Women's Philharmonic Advocacy

Beach’s Work to be Performed in Colorado

by sarah - April 27th, 2018

 

This weekend the Chamber Orchestra of the Springs in Colorado Springs, Colorado will be presenting their final concert of their season titled Timeless Voices and will feature the work of Mozart, Beethoven, and Amy Beach’s symphony.

Beach’s work, Symphony in E Minor, Op. 32, “Gaelic”, is the first symphony we know of composed by an American woman – and is considered by some to be one of the greatest American symphonies of the period.  It is an important and impressive work that has been gaining in popularity in recent years – thanks in part to the new edition available through Women’s Philharmonic Publishing, and the 150th anniversary of Amy Beach’s birth.

The Program Notes offered by the Chamber Orchestra of the Springs provide excellent insight to the history of the work, and the challenges that Beach faced at the time:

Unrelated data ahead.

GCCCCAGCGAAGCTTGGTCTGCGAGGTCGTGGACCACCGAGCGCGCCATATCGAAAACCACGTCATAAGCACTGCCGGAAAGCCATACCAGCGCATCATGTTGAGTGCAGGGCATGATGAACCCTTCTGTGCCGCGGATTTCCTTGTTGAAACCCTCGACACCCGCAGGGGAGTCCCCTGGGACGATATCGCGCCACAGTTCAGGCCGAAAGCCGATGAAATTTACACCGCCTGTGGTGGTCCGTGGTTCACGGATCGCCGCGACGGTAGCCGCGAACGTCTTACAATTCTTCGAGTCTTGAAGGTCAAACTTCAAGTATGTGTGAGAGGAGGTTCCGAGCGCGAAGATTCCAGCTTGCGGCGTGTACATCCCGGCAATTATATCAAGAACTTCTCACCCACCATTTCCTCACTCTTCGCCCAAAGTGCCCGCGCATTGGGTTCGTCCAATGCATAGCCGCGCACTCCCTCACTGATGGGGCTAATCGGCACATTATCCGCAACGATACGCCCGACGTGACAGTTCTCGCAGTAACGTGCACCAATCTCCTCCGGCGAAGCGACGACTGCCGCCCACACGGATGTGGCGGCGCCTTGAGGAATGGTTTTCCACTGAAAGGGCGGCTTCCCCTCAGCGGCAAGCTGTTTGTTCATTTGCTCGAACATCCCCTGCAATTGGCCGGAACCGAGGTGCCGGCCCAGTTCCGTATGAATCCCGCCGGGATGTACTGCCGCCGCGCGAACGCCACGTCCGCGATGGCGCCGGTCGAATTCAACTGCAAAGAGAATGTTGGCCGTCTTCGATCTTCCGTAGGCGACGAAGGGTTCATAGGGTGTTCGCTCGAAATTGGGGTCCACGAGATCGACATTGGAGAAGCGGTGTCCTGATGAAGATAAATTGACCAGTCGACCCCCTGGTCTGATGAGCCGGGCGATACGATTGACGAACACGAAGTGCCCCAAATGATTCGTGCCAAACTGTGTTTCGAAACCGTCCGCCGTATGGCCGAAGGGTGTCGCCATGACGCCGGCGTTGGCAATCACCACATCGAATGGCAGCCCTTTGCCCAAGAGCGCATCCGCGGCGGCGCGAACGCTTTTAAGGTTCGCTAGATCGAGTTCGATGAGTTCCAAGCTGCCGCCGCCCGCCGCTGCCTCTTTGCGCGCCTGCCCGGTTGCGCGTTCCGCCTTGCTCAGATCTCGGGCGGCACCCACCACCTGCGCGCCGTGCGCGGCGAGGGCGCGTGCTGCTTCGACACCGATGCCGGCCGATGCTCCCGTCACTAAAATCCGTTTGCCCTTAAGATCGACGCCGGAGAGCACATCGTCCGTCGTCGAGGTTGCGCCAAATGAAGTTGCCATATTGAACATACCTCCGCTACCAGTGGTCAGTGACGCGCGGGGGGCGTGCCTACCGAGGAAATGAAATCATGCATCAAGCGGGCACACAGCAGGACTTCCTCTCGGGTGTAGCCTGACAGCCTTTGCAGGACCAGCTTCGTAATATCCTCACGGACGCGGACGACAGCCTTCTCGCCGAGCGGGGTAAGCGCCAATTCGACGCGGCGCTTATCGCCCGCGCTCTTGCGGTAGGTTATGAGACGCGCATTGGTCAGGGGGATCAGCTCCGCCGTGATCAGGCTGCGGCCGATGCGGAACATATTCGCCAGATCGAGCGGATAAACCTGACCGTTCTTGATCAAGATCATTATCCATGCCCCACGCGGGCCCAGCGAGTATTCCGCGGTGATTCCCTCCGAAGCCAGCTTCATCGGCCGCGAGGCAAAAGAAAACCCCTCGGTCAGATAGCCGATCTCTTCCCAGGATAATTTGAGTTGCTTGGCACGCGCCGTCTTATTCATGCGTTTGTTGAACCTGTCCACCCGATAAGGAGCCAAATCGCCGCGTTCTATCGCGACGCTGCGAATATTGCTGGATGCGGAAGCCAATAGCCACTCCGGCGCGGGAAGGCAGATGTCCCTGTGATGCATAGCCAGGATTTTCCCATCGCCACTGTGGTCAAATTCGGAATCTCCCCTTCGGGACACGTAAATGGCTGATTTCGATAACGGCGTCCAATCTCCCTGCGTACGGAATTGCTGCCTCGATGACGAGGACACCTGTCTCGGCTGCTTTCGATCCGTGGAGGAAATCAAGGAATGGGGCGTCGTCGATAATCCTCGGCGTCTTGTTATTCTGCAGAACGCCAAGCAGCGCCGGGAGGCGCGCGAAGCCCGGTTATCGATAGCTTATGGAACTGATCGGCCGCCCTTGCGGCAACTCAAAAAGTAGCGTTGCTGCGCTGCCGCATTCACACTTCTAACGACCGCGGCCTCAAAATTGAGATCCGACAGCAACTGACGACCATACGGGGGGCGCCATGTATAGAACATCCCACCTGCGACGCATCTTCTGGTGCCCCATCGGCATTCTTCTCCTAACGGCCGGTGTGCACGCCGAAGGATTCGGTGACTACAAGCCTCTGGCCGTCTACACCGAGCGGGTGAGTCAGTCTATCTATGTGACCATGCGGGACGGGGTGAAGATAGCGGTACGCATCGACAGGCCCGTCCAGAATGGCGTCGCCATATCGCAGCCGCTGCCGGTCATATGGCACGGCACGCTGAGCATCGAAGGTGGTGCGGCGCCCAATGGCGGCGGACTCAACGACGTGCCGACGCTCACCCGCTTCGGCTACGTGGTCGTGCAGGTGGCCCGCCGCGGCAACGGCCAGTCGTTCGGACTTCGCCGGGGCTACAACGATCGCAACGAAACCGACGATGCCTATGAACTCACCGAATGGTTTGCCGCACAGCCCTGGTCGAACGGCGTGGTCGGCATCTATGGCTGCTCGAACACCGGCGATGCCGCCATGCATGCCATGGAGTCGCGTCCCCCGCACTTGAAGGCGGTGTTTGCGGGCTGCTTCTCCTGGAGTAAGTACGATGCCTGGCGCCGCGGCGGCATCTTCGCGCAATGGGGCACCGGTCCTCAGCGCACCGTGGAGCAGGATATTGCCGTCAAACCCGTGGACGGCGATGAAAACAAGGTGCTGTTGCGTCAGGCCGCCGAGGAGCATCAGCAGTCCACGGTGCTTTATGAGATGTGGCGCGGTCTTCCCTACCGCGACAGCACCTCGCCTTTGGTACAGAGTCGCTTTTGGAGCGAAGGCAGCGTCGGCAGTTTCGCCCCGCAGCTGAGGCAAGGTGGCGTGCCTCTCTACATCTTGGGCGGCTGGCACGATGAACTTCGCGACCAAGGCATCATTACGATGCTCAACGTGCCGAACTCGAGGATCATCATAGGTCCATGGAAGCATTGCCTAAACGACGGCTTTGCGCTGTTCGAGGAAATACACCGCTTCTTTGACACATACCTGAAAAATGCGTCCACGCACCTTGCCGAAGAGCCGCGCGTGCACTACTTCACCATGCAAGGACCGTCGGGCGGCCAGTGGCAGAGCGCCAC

Whatever the world lost by Beach abandoning her performing career, it gained by Beach concentrating on composition. But her success was hard-won. Though her husband was enormously supportive of her creative work, his support was conditional: He did not allow her to have a professional composition teacher, out of concern that her individuality might be overwhelmed. (Not to mention that, in an age when female composers were almost unheard-of, such a teacher would have been male, a possible source of concern for a middle-aged man with a very young wife.) No other composer of Beach’s era had so little contact with her peers, or had to figure out so much on her own.